Feedback in technology‐based instruction:
Lefevre, D., & Cox, B. (2016). Feedback in technology‐based instruction: Learner preferences. British Journal of Educational Technology, 47(2), 248-256.
Lefevre and Cox studied the effectiveness of feedback in the online setting and asserted the importance of providing feedback based on learner preference such as simple to elaborative feedback on multiple-choice questions. Findings suggest that elaborative feedback would be helpful even if the correct response were chosen.
Trends in the design
of e-learning and online learning
Lister, M. (2014). Trends in the design of e-learning and online learning. Journal of Online Learning and Teaching, 10(4), 671-680.
The author conducted a literature review on the design of online learning and suggested components critical for student learning, including course structure, content presentation, collaboration and interaction, and timely feedback.
Is a quality course a worthy course?
Designing for value and worth in online courses
Youger, R. E., & Ahern, T. C. (2015). Is a quality course a worthy course? Designing for value and worth in online courses. Online Journal of Distance Learning Administration, 18(1).
In this article, Youger and Ahern reviewed Quality Matters standards and suggested blending quality with value by creating customizable learning experiences to increase the worth and value of a course.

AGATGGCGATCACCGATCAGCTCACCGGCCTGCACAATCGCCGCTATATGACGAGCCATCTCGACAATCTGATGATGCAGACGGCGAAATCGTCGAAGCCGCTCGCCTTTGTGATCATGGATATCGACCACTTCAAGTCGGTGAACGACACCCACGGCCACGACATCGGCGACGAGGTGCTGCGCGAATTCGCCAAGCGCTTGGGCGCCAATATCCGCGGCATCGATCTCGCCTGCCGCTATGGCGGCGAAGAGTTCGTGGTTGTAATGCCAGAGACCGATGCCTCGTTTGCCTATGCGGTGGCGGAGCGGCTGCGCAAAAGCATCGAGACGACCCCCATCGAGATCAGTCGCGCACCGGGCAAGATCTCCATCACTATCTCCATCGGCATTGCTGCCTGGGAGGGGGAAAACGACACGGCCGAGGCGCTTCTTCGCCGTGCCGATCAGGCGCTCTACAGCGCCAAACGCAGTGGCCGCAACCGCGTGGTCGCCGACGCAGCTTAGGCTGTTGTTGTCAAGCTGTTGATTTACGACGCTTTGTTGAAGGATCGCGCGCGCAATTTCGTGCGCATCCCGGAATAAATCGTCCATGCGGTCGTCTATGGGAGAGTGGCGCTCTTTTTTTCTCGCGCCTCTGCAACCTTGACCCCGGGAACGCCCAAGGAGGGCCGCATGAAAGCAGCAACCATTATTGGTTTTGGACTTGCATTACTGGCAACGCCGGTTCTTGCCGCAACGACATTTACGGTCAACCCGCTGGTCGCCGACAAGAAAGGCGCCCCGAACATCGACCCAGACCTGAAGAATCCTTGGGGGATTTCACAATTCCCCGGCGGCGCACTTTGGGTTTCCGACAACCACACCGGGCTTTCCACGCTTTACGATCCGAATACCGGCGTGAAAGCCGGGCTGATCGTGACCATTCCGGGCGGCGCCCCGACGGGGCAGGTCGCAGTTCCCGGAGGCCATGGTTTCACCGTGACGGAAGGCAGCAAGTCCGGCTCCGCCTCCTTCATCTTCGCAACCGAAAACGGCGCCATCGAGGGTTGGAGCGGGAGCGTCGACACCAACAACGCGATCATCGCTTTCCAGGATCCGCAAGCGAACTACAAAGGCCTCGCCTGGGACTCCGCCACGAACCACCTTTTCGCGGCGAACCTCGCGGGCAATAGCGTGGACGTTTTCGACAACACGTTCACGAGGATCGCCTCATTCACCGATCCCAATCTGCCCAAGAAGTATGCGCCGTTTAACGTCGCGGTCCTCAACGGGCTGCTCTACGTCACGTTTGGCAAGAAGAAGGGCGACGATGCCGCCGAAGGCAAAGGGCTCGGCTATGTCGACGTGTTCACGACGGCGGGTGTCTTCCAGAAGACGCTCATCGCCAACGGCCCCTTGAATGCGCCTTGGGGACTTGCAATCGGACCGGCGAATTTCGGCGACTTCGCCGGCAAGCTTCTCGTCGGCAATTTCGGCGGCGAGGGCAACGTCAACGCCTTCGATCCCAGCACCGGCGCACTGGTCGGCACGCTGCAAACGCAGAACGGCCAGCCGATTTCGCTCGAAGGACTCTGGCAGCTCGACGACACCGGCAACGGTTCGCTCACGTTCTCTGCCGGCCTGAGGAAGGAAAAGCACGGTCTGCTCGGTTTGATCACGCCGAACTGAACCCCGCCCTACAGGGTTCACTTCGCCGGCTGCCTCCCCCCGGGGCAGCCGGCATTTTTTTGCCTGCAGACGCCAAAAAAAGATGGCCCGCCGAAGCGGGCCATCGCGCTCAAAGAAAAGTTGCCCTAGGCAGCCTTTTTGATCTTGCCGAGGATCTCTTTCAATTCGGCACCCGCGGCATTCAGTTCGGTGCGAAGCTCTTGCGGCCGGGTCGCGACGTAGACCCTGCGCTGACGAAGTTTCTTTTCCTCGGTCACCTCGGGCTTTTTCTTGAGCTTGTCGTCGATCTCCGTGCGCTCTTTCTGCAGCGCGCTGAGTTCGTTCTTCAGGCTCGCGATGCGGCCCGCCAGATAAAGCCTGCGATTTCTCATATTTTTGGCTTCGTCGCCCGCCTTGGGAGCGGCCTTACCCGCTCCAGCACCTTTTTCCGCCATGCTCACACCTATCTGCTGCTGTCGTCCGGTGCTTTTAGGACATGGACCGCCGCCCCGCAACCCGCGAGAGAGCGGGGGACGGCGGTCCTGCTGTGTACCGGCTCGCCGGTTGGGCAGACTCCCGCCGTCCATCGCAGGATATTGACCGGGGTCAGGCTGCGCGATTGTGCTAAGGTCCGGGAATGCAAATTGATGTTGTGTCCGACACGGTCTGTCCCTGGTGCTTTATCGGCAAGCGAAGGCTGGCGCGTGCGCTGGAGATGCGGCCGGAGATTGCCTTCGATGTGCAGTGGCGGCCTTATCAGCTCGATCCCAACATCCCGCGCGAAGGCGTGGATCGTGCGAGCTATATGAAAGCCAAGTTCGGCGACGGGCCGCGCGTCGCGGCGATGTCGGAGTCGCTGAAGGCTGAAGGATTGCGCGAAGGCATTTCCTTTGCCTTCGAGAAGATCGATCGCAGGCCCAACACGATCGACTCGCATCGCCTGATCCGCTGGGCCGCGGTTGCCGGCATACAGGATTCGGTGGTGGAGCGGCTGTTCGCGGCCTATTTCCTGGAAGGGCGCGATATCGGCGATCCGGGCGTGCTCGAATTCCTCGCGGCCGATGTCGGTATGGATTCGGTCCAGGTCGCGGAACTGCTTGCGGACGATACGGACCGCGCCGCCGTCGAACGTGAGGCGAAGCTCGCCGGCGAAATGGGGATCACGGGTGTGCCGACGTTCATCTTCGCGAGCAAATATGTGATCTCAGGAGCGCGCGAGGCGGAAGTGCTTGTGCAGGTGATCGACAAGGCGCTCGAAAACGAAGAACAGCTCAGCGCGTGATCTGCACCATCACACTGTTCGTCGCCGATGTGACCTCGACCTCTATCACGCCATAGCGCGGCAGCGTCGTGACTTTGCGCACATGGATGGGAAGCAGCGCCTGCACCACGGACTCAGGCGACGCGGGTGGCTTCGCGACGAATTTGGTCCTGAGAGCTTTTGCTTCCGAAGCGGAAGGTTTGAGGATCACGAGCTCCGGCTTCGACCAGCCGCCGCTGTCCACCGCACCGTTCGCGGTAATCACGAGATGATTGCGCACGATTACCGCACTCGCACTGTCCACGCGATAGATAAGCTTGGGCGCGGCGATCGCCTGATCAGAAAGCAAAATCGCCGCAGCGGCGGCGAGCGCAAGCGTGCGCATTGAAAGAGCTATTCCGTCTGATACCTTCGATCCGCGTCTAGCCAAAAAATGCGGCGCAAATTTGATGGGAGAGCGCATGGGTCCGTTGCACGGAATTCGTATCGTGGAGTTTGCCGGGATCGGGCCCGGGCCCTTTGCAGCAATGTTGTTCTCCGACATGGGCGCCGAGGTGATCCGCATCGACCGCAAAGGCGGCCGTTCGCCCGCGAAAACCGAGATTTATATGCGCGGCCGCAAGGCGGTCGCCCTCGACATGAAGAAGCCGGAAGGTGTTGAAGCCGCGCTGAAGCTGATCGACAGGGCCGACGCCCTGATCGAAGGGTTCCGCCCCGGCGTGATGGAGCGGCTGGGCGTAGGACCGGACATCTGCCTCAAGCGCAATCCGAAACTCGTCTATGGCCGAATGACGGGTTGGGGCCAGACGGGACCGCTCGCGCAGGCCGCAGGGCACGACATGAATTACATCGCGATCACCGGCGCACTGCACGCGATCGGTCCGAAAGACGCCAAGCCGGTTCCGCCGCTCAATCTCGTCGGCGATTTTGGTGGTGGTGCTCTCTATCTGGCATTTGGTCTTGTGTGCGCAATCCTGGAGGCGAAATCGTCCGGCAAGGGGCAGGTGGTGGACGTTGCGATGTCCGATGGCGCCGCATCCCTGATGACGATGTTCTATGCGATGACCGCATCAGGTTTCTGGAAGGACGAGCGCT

online course development
A Self-Directed Guide to
Designing Courses for Significant Learning
Fink, L. D. (2003). A Self-Directed Guide to Designing Courses for Significant Learning. University of Oklahoma.
Fink provided a step-by-step guide for online course development, including worksheets to aid in the development of the course (e.g., factors to consider, formulating an appropriate assessment tool) and tables to help to create a holistic and active learning course.
Quality considerations in the design and implementation
of an online doctoral program
Kumar, S. (2014). Quality considerations in the design and implementation of an online doctoral program. The Journal of Online Doctoral Education, 6.
The author provided resources to develop an online doctoral program, emphasizing factors to include such as faculty and social presence, incorporating theory and research in the contents.
Teaching health professionals online:
Frameworks and strategies